San Diego-based edtech startup CourseKey has raised $5 million from venture capitalists to grow its software business for colleges, universities and other learning institutions.
The new Series A round was led by San Francisco-based Builders Venture Capitalist with participation from Entangled Ventures, Bisk Ventures, and Social Startups Limited Partners, along with contributions from existing investors Altman and Jacobs, among others.
Launched by a teenager named Luke Sophinos, now 24 years old, at San Diego State University, CourseKey enables institutions to improve compliance, efficiency, and retention by creating paper-free learning environments in brick-and-mortar classrooms, clinicals, labs, and externships.
Luke Sophinos, Founder and CEO of CourseKey. Image Source
CourseKey first made a simple software tool that allowed professors to take attendance without a manual roll call where students would log in online and enter a code displayed at the front of the classroom. CourseKey’s software then ensured the student was near the classroom using GPS and Wi-Fi recognition. The simple idea rocketed Sophinos into a bit of an entrepreneurial star in San Diego. He got the support of Qualcomm’s former CEO Paul Jacobs and former president Steve Altman, CourseKey’s first investors. Sophinos dropped out of school and was later chosen for a coveted fellowship program for college drop-outs created by Peter Thiel, a Silicon Valley venture capitalist. Sophinos, who later returned to San Diego State University to graduate, said the fellowship gave him two useful years with access to Thiel’s network of scientists, entrepreneurs and investors.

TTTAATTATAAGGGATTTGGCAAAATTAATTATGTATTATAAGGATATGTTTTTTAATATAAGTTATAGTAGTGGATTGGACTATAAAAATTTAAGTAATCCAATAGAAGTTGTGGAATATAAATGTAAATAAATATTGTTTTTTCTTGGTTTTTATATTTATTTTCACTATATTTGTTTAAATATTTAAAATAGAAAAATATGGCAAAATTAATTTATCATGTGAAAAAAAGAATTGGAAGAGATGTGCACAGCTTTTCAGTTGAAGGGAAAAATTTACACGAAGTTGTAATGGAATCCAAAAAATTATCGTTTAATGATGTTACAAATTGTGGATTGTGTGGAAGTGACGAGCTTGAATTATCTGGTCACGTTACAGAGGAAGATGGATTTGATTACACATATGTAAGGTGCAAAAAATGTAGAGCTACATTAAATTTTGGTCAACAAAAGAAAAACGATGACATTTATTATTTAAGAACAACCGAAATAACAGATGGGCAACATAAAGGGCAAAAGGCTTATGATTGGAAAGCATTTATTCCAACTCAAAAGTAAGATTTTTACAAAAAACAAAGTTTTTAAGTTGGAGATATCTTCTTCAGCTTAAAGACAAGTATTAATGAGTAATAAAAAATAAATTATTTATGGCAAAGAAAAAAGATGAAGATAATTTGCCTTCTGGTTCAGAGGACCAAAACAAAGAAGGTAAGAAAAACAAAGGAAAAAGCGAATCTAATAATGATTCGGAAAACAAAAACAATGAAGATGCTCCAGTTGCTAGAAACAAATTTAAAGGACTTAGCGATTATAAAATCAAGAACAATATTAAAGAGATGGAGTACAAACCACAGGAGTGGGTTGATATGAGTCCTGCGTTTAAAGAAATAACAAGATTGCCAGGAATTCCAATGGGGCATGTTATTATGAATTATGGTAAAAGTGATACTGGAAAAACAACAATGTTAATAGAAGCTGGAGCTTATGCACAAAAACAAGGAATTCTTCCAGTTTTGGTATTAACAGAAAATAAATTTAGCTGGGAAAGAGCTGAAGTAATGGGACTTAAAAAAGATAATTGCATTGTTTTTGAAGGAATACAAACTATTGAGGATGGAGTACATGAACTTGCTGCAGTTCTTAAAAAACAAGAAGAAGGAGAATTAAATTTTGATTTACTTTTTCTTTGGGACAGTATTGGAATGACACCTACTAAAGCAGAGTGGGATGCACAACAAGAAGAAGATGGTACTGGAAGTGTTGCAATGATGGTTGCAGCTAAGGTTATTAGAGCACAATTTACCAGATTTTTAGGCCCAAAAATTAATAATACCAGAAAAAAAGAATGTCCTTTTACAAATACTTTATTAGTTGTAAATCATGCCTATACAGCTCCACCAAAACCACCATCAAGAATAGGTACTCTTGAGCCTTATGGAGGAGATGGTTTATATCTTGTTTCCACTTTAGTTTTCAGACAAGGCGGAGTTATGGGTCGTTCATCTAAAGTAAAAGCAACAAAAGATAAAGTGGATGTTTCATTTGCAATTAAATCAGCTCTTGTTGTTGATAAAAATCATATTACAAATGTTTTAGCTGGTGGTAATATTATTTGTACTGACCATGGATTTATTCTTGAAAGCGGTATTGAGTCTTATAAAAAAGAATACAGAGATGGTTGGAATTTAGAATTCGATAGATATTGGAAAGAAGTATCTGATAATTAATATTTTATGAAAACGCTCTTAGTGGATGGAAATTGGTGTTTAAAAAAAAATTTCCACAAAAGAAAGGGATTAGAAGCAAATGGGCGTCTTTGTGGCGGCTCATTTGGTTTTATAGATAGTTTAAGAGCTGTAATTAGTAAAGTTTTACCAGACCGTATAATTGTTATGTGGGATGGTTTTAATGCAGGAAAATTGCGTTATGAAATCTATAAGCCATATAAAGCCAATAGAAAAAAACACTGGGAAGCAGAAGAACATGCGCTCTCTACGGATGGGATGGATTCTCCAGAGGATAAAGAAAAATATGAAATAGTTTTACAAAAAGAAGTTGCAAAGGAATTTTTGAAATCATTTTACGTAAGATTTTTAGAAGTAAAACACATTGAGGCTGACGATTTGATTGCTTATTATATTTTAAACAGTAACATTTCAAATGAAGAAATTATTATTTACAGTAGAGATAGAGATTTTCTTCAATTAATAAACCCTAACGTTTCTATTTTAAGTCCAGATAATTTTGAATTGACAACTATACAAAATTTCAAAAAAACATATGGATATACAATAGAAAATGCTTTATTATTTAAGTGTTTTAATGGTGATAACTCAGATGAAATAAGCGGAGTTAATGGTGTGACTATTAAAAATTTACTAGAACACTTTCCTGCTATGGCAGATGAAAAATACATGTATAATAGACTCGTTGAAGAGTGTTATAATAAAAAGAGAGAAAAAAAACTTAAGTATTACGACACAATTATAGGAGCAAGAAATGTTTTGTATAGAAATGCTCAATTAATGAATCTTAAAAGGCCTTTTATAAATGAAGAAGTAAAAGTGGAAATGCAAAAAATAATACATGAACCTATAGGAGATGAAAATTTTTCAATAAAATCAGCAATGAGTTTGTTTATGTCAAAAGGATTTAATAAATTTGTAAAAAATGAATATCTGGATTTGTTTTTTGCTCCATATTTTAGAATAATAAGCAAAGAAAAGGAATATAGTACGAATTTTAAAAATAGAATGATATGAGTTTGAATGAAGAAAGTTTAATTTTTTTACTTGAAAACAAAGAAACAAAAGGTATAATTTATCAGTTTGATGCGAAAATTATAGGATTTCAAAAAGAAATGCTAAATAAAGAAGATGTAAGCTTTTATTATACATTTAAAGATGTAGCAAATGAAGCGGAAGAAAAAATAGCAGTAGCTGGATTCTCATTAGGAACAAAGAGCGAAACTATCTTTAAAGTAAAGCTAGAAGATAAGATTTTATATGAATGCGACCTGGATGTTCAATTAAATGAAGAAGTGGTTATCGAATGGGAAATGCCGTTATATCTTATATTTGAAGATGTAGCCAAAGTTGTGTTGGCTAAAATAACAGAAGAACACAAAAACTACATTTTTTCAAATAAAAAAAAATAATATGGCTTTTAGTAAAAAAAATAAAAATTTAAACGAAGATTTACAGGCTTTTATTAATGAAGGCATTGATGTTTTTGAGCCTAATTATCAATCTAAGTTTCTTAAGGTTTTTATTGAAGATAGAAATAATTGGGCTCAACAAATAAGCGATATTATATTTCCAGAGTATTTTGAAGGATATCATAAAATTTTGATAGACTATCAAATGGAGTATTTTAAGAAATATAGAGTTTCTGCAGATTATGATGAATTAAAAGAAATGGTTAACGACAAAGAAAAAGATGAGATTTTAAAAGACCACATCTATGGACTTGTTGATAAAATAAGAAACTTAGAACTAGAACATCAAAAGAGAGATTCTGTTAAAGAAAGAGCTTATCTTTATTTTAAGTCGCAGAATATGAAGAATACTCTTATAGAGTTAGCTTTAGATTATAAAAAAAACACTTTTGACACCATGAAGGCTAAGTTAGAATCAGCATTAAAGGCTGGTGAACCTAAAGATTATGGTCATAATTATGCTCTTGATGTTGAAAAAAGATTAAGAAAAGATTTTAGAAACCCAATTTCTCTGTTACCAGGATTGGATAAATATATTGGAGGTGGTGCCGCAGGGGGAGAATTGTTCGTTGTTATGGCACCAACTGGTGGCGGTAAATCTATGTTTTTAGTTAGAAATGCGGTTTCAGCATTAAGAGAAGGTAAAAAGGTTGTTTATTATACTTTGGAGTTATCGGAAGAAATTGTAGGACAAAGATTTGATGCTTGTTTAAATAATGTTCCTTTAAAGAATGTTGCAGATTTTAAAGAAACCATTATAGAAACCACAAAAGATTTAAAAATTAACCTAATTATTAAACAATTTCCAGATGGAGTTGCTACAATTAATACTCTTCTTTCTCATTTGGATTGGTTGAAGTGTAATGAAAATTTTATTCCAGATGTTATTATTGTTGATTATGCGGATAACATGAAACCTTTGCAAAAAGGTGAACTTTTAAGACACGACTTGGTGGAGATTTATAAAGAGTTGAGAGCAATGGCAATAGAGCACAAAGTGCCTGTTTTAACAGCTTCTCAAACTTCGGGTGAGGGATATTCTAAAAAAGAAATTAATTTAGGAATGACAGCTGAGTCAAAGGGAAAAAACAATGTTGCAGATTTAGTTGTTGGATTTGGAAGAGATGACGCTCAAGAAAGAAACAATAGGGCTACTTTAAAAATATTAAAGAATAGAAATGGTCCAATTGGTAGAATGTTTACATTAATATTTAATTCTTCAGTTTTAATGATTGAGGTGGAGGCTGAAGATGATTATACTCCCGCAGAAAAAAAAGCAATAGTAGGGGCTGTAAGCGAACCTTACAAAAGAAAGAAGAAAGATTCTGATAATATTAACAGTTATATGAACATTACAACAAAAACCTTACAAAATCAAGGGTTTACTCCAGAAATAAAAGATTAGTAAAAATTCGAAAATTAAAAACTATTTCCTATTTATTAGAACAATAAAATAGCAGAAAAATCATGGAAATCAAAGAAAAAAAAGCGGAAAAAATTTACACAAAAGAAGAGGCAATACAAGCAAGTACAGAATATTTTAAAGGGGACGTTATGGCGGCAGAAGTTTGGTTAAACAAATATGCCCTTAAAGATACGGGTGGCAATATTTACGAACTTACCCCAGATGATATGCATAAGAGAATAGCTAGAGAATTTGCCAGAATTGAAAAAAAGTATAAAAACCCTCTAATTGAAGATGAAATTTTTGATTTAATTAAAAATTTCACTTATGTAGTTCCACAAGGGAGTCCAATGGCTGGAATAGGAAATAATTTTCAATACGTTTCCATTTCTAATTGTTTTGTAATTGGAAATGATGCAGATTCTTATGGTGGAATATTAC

Sophinos said the new round of funding brings CourseKey’s total investments to $9 million since the company’s inception in 2015. With the latest investment, the company now plans to build out its software into a more useful suite of tools for colleges, universities and other learning institutions.
CourseKey’s app now no longer just an attendance tool
CourseKey’s software is now more sophisticated than it once was. After students download the CourseKey app (as required by professors who use the technology), the software can pick up ultra-high frequency tones emitted by the professor’s computer to verify attendance. This method ensures students are within the four walls of a classroom, and not just nearby. It is said that CourseKey’s app can also be used for reading textbooks online, polling students’ mid-lesson, or conducting quizzes and tests.
While CourseKey's tools are handy for both teachers and students, the startup recently decided to take on a new set of customers - the academic institutions themselves. The company has developed a data analytics platform that gives institutions a real-time look at their customer (student) retention risks and offers up reports and insights on how to intervene. “If we can offer the institution real-time data, then they can see who is dropping off and intervene before it’s too late,” Sophinos said.
Meanwhile, CourseKey claims that its app is currently used at more than 80 locations and has roughly 100,000 paying users. It is reported that with the new round of funding, the startup has hired few additional employees and plans to add more in the coming months. The company currently has 22 employees at their headquarters in San Diego.